To fix in your mind the sort of carving you want to make, it
is necessary to put it down on paper. A series of preliminary
studies of the project will illustrate the difficulties ahead.
It may be of help if I outline briefly the steps I take to commit
the new carving to paper before I execute it in wood. For drawing
in the preliminary details I use old-fashioned brown wrapping
paper for my layout sheet.
do this because it is inexpensive, it takes pencil lines well,
it is finished hard enough to stand erasures, and it can be
used for shading in. You can throw it away with no regrets.
I get a 24-inch wide roll weighing about 60 pounds for something
like $6.00 and it lasts a couple of years. Beside which, you
can wrap parcels up in it.
a little practice, I find I can make a preliminary sketch almost
to full scale, free hand. I call these layout sketches (which
may not be the term used by the cognoscenti, but it will do).
I start these layout sketches by drawing in the head of an eagle
(assuming I am working out a new design for an eagle) in a corner
of the paper.
somewhere else I lay out a section of the wing detail, then
somewhere else on the paper I sketch in the pose and usually
draw out various variations of these details. By so doing, I
fix in my mind many of the details I want to develop in the
final design. Usually these sketches will have covered most
of the sheet. Starting afresh, I lay out a "box" (or
rectangle, if you prefer) the length and width of the carving
I am to draw.
Detail of bookcase cornice and valance board showing application
of rope molding and associated parts. (All these moldings were
carved by hand.) Detail of scallop shell carved alto-relievo.
(Courtesy Mrs. Glenn Stewart, South Bristol, Maine)
Pair wall brackets carved in full round using Prince of Wales
plumes as supporters with the Tudor Rose on the base. (Courtesy
Mrs. Glenn Stewart, South Bristol, Maine)
box is drawn exactly to the dimensions of the carving. The next
step is to draw in centerlines in both directions. The point
of their intersection is the exact center of the box. Using
these center-lines as reference points, I draw in all the details
that are shown in the layout sketches. For the sake of illustration
and simplicity the major part of the eagle will be alike on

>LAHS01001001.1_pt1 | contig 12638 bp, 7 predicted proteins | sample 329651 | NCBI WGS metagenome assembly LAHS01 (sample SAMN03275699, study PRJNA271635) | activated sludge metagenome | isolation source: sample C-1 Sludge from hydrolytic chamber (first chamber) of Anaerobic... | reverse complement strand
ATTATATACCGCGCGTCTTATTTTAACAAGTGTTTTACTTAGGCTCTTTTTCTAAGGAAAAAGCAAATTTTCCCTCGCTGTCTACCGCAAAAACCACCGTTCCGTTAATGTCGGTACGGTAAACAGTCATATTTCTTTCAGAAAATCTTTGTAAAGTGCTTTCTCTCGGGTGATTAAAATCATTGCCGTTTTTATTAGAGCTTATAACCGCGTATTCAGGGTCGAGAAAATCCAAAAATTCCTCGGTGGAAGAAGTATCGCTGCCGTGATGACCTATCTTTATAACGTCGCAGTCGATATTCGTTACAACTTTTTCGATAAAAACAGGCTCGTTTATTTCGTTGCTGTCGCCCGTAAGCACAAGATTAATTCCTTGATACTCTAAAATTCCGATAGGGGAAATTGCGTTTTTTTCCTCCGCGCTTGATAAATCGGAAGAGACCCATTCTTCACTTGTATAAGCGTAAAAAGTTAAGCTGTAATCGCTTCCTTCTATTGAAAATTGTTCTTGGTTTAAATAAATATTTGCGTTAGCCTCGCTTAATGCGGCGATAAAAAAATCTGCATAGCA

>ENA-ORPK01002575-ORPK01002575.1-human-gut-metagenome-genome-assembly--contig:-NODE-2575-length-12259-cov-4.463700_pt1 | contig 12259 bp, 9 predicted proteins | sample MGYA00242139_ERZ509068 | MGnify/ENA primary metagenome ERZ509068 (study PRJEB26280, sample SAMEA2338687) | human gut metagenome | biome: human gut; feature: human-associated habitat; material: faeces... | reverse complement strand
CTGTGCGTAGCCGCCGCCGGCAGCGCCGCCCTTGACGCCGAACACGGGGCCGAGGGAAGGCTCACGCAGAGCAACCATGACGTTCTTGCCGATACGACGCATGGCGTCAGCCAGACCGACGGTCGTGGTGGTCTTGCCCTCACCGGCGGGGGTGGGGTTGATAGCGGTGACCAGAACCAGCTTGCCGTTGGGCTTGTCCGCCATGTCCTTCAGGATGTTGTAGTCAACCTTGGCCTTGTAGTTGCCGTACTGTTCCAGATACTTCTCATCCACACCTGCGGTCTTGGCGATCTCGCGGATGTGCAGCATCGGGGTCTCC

both sides. Usually I draw in the head first, then the outline
of the left wing, then the outline of the tail and the bottom
rest. All this is only one half of the eagle.
next step is to trace off the outline on thin, transparent tracing
paper; indexing * the center intersection of the vertical and
horizontal lines and the upper and lower corners of the box.
Then I reverse the tracing paper in such a manner that these
indexed points coincide with the ones on the working drawing.
Backing the tracing paper up with carbon paper, I trace over
the outline. The corners of the tracing paper are, of course,
fastened down to the drawing board. I check to see that I have
gone over all the outline. If I have skipped any part of it,
next step, I remove the tracing paper and view the completed
outline. Frequently it will be evident that the whole outline
is not exactly what I want. The sweep of the wings may be altogether
too greatly exaggerated or the tail outline is too wide or too
narrow or out of proportion to the rest of the carving. In other
words, I've pulled a "bubu." Correcting these out-of-drawing
errors by erasing the faulty parts, I revise one side and retrace
until the outline is just as I want it to be.
and only then, do I start lining out the drawing with the detail.
I usually draw in the feet in the position I want them on the
bottom rest. Then I draw out the legs with the feathering indicated,
then I draw in the detail of the head, the beak, the cere, eye,
nostril and crest. The body and wing feathers are only indicated
for the reason I know perfectly well that when I come to this
part of the carving I will have thought of a new way in which
I want to execute these essential details.
* Indexing is simply marking register points on both the tracing
paper and the drawing so that you can always overlap the tracing
exactly in the same place on the drawing whenever you need to.
Image 23 A small American Eagle showing the various parts assembled
after being profiled, jointed and bosted out. The completed
eagle is shown in the next Imagegraph. A compound carving.
Image 24 A small American Eagle. DimensionsWing to wing
24 inches; height, 22 inches; overall length, 24 inches; gilded;
eyes colored. (Courtesy Mrs. Glenn Stewart, South Bristol, Maine)
it is a great help to make additional drawings such as cross
sections, both in the vertical plane and the horizontal plane,
using the centerlines as the reference points for these sections.
If the carving is to be done in "alto-relievo," I
sometimes shade in various portions of the planthat is,
the layout drawingto show to what degree the detail is
to be raised and what the final carving is supposed to look
drawings are the final preparatory steps. The working drawings
are made from tracings of the completed layouts.